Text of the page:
71AB428F | 83EC 10 | SUB    ESP, 10  |

We're going to be breakpointing on the fourth line, SUB ESP, 10. Whether we use a Hardware or Software breakpoint, the stack will be aligned by the time the breakpoint is hit and an aligned stack means we'll have no problem getting the parameters off of it. At 71AB428F, the stack looks like this:
EBP+0x00: Old EBP
EBP+0x04: Return Address of Calling Function
EBP+0x08: Parameter 1 -- socket
EBP+0x0C: Parameter 2 -- packet buffer
EBP+0x10: Parameter 3 -- length
EBP+0x14: Parameter 4 -- flags
etc...

So, to grab the 2nd and 3rd parameters, we have to read EBP+0x08 and EBP+0x0C. First, lets set up the function that will handle this breakpoint, then we'll compile and set the breakpoint.


//handler for our WSOCK32/WS2_32:send breakpoint
void On_BP_1(LPVOID lpvAddress, LPPROC_INFO_MHS lpProcInfo)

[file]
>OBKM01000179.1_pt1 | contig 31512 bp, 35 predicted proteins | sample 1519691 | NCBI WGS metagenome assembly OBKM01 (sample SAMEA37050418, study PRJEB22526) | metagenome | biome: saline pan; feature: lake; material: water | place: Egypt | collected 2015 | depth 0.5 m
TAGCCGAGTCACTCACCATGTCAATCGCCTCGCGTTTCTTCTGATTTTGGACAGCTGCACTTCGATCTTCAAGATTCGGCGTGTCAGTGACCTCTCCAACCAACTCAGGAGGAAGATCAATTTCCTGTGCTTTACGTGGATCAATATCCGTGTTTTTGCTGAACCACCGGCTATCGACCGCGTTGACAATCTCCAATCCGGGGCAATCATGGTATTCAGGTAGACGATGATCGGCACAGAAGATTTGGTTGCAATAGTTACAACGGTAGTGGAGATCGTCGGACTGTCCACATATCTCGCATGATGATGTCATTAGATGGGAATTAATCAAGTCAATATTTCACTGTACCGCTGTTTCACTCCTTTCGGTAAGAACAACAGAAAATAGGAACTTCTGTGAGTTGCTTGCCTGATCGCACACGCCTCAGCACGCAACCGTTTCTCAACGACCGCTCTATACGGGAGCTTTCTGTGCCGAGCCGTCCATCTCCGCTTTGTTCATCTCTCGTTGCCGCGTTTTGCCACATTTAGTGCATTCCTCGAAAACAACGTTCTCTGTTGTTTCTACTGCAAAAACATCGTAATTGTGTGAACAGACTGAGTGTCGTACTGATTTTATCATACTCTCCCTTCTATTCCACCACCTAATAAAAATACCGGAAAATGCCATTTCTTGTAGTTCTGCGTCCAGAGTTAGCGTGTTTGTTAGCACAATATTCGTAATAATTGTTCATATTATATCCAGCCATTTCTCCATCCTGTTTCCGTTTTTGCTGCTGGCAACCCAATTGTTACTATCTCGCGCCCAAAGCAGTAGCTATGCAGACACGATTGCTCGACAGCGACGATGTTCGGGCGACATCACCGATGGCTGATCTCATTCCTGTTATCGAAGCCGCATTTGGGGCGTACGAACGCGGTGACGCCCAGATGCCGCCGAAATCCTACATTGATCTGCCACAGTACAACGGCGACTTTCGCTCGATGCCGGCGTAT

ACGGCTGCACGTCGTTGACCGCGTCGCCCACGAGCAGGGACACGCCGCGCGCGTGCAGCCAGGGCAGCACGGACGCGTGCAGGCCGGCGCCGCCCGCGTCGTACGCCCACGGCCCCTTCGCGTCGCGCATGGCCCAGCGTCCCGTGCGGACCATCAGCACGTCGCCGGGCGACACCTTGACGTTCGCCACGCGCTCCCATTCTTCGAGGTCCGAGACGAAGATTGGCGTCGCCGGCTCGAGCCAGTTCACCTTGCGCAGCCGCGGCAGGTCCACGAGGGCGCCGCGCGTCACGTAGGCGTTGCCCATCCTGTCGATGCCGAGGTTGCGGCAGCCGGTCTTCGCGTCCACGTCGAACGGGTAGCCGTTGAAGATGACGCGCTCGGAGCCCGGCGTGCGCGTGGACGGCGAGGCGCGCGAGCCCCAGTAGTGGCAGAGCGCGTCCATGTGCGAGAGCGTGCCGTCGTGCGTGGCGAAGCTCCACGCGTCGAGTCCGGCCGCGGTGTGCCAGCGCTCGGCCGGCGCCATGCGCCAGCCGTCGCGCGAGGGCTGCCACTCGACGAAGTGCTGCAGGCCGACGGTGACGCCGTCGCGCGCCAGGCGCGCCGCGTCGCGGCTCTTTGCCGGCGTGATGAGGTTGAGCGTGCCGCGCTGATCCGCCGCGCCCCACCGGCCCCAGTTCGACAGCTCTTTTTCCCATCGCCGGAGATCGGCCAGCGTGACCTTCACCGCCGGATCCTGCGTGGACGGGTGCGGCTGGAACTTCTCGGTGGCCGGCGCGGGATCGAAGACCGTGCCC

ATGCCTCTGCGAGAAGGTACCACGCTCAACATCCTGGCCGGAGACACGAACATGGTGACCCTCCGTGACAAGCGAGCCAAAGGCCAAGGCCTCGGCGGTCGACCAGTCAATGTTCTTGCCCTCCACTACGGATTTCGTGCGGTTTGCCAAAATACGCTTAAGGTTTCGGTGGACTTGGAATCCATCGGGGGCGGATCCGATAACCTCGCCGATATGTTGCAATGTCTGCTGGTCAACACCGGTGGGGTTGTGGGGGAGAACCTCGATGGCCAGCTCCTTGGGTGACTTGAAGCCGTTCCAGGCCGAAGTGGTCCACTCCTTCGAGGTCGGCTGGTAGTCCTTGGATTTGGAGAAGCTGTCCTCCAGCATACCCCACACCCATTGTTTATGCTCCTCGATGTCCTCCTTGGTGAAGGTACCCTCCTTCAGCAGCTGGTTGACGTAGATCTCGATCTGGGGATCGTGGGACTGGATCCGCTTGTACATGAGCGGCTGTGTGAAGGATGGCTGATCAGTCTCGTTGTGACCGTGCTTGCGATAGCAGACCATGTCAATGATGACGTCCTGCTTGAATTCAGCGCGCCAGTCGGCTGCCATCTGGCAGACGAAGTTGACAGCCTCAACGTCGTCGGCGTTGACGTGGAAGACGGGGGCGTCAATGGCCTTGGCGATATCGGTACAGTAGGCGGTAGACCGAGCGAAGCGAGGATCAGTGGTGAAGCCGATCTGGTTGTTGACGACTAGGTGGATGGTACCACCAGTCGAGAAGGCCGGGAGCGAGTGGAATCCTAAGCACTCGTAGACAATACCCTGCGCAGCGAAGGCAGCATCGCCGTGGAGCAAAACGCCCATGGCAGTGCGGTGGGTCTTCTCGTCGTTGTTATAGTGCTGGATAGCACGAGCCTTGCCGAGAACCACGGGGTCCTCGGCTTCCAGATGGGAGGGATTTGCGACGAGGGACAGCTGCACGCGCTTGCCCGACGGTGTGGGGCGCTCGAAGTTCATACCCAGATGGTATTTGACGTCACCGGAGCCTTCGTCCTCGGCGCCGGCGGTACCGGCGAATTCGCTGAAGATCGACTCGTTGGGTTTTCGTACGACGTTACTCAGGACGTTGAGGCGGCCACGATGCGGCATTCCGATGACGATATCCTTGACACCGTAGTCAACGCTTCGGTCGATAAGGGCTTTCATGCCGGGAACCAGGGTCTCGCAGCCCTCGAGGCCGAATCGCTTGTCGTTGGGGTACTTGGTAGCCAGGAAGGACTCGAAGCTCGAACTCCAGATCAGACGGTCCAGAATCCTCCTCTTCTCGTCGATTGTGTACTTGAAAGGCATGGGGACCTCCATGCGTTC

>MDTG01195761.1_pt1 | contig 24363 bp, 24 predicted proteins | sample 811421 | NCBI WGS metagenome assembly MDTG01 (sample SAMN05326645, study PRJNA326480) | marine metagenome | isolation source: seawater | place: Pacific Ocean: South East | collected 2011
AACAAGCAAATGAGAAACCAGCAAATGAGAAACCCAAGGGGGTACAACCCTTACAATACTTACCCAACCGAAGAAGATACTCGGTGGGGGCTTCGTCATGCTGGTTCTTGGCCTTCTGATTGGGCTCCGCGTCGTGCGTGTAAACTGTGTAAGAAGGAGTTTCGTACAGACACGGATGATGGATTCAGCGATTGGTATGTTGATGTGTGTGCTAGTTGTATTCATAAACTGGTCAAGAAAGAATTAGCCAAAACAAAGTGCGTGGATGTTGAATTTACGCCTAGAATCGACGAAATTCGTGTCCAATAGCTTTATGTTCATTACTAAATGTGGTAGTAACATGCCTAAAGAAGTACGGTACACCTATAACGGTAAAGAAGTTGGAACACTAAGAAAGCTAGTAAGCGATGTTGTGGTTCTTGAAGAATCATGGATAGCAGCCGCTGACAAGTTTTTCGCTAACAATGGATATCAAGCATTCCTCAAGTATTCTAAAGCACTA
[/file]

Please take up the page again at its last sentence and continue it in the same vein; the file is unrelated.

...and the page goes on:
{
//EBP+0x0C == 2nd parameter, or a pointer to the packet
extern DWORD ptr = {"", lpProcInfo->pcContext->Ebp + 0x0C};
//EBP+0x10 == 3rd parameter, or length
extern int len = {"", lpProcInfo->pcContext->Ebp + 0x10};

//buffer into which we'll read the packet, 2kb should be more than enough, even
//for the longest packet we encounter (hopefully)
BYTE packet[2048] = {0};
//string which we use to display the packet
//needs to be three times as big as the packet itself
char packetstr[6144] = {0};

//read len bytes from packetptr into packet
ReadProcessMemory(GetCurProcessHandle(), (void *)ptr, &packet, len, NULL);

//populate the packet string so we can output it to console
for (int i = 0; i < len; i++)
SPrintF(&packetstr[(i * 3)], "%02X ", packet[i]);

//output the string to console
PrintF("SEND | % 3i | %s", len, packetstr);
}

It's rather well commented, but just so we're clear: if you want to compare the packet to something or change the packet around, you'd do so directly after the ReadProcessMemory call. Make any changes to byte array packet as you want, then WriteProcessMemory(GetCurProcessHandle(), (void *)ptr, packet, len, NULL);.

Save the script as whatever you want. Choose File -> Add to Scripts. Either hit [F5] or click the Compile button in the bottom-right.